Weeden in ’13 campaign gaining steam
Just like presidential candidates dropping off the board during campaign season, another potential threat to Weeden was taken out of the picture when Kansas City reportedly made a deal for San Francisco quarterback Alex Smith.
The Chiefs will reportedly give up their second-round pick in this year’s draft and a future conditional pick (that could be as high as a second-round selection) to acquire Smith, a quarterback who was the first overall selection in the 2005 draft and one that has posted only one solid season in his career.
Kansas City is the place where former 49er quarterbacks go when they are done in the Bay Area, as Smith follows a trail put in place by Joe Montana, Steve DeBerg, Steve Bono and Elvis Grbac. (Somehow the Chiefs missed out on Jeff Garcia).
While the Browns say they are committed to making Weeden earn his starting spot, with Smith off the market it seems unlikely that the competition will come from a current NFL player. The thought of seeing Matt Moore, Ryan Mallett or Matt Cassel in a Browns uniform is enough to make even the most hardy Browns fan head for the hills.
That leaves the draft, which according to many is not quarterback rich this year, with the best quarterback possibly being Geno Smith out of West Virginia – at least if you listen to his former position coach.
“I’d definitely take him with the No. 1 overall pick in the draft,” said Jake Spavital, currently the offensive coordinator at Texas A&M, but who also coached Weeden in 2010 at Oklahoma State and Smith for the past two seasons. “I’d rank him right up there with some of the other top quarterbacks that have come out in recent years. If you put him in the right system, he’ll be very successful.”
While Browns CEO Joe Banner said over the weekend that the team would probably not look to draft a quarterback at No. 6, something else he said gains more weight following the Smith trade.
“My history has been more trading down than up or staying (where we are),” Banner said. “I have had some instances where we’ve traded up for a player we thought was really good at a position we thought was difference making. But historically I have either stayed or traded back. Accumulating picks over the course the course of the draft is a good strategy generally.”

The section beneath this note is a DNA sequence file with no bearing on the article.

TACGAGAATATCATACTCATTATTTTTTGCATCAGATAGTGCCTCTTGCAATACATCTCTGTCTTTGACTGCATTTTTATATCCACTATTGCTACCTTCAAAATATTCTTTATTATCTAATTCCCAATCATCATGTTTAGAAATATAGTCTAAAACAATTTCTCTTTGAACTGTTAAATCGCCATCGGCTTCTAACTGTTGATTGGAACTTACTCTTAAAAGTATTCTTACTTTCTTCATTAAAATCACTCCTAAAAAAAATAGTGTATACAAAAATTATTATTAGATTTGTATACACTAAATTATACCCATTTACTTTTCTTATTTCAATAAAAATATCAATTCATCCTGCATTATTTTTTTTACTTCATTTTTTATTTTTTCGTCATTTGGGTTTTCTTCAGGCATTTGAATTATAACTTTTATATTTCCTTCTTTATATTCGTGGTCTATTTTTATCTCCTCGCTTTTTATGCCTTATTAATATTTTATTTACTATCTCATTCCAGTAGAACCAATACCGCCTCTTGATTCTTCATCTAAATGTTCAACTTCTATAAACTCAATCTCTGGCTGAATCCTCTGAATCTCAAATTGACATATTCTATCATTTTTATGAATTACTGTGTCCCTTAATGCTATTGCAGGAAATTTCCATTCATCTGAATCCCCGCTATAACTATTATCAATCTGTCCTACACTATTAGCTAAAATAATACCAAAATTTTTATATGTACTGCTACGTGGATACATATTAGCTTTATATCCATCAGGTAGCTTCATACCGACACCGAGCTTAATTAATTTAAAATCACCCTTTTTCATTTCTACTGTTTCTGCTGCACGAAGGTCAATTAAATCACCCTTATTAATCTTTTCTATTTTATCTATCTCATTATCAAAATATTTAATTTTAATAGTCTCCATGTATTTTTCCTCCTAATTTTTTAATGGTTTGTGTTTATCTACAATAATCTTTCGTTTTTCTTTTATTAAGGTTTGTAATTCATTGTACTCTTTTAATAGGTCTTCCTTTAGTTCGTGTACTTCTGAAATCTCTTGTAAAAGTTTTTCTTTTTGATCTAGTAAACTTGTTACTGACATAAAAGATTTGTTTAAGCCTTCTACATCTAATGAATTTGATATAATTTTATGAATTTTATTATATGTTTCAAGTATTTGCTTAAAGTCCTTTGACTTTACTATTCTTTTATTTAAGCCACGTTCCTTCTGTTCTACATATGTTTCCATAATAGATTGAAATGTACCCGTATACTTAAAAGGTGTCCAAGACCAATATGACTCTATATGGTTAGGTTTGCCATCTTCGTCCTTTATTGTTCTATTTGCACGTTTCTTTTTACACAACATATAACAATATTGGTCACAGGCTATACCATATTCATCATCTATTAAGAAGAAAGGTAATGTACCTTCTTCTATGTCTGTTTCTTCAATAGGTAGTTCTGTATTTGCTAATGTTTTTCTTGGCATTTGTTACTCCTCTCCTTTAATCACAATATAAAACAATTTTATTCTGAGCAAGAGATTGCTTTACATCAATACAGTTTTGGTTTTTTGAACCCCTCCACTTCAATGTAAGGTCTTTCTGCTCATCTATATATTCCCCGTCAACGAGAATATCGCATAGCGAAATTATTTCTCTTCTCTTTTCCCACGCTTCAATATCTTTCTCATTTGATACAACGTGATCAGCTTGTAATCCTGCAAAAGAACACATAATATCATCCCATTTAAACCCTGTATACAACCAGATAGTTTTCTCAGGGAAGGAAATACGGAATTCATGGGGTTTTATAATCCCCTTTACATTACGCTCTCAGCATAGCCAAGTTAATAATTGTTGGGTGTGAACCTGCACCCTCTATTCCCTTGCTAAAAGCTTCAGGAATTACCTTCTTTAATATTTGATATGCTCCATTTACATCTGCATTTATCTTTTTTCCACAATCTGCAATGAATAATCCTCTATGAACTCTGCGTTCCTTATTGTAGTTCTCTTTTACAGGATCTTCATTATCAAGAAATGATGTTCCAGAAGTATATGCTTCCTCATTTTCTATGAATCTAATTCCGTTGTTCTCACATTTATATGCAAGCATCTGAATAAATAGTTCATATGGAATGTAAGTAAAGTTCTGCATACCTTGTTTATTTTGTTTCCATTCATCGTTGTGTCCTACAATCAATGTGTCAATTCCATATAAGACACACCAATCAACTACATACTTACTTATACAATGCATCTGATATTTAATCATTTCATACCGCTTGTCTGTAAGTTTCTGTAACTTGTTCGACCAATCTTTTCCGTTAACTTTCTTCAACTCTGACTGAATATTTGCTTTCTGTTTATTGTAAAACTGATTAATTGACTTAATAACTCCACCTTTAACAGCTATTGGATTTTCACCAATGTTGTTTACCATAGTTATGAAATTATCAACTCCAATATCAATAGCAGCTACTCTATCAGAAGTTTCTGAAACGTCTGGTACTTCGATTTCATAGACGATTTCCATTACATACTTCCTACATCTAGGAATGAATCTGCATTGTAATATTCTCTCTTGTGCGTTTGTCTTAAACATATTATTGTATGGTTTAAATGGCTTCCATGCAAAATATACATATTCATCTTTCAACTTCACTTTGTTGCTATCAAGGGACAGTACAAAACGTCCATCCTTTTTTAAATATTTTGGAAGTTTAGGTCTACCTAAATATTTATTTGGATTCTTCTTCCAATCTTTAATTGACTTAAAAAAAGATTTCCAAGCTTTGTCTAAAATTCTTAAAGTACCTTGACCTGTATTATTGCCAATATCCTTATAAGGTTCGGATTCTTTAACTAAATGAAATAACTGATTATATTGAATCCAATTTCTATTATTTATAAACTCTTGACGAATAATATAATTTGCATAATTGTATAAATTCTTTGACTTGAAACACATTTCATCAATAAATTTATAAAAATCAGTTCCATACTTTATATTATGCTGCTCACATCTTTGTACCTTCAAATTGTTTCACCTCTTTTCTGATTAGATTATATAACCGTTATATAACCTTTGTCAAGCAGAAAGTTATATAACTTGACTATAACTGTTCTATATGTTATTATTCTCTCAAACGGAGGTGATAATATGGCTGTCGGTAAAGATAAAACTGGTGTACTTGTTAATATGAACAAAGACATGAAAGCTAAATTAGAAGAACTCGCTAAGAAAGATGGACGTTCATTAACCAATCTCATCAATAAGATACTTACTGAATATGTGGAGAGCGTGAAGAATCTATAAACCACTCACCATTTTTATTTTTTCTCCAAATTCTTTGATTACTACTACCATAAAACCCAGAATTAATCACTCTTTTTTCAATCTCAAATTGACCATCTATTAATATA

The fact that Banner is willing to consider trading down could work in the Browns favor. With Alex Smith on the roster, the Chiefs are not going to take a quarterback with the overall No. 1 pick, which pushes Geno Smith down the board.
And with the Bills picking two spots after the Browns and in desperate need of a quarterback after realizing that Ryan Fitzpatrick is not the answer (but only after giving him $24 million in guaranteed money), if Geno Smith somehow falls to the Browns at No. 6, Banner could work a deal with the Bills to get back into the second round of this year’s draft.
The Browns could use that pick to give defensive coordinator Ray Horton some more pieces to work with and still take a chance on a quarterback with a late-round pick to take over for Colt McCoy as Weeden’s back-up.
That’s a lot of dominoes that need to fall, to be sure, but for now it looks like Weeden has made it through the early primaries in his bid to keep his starting job.
It may not be “four more years,” but it’s a start.
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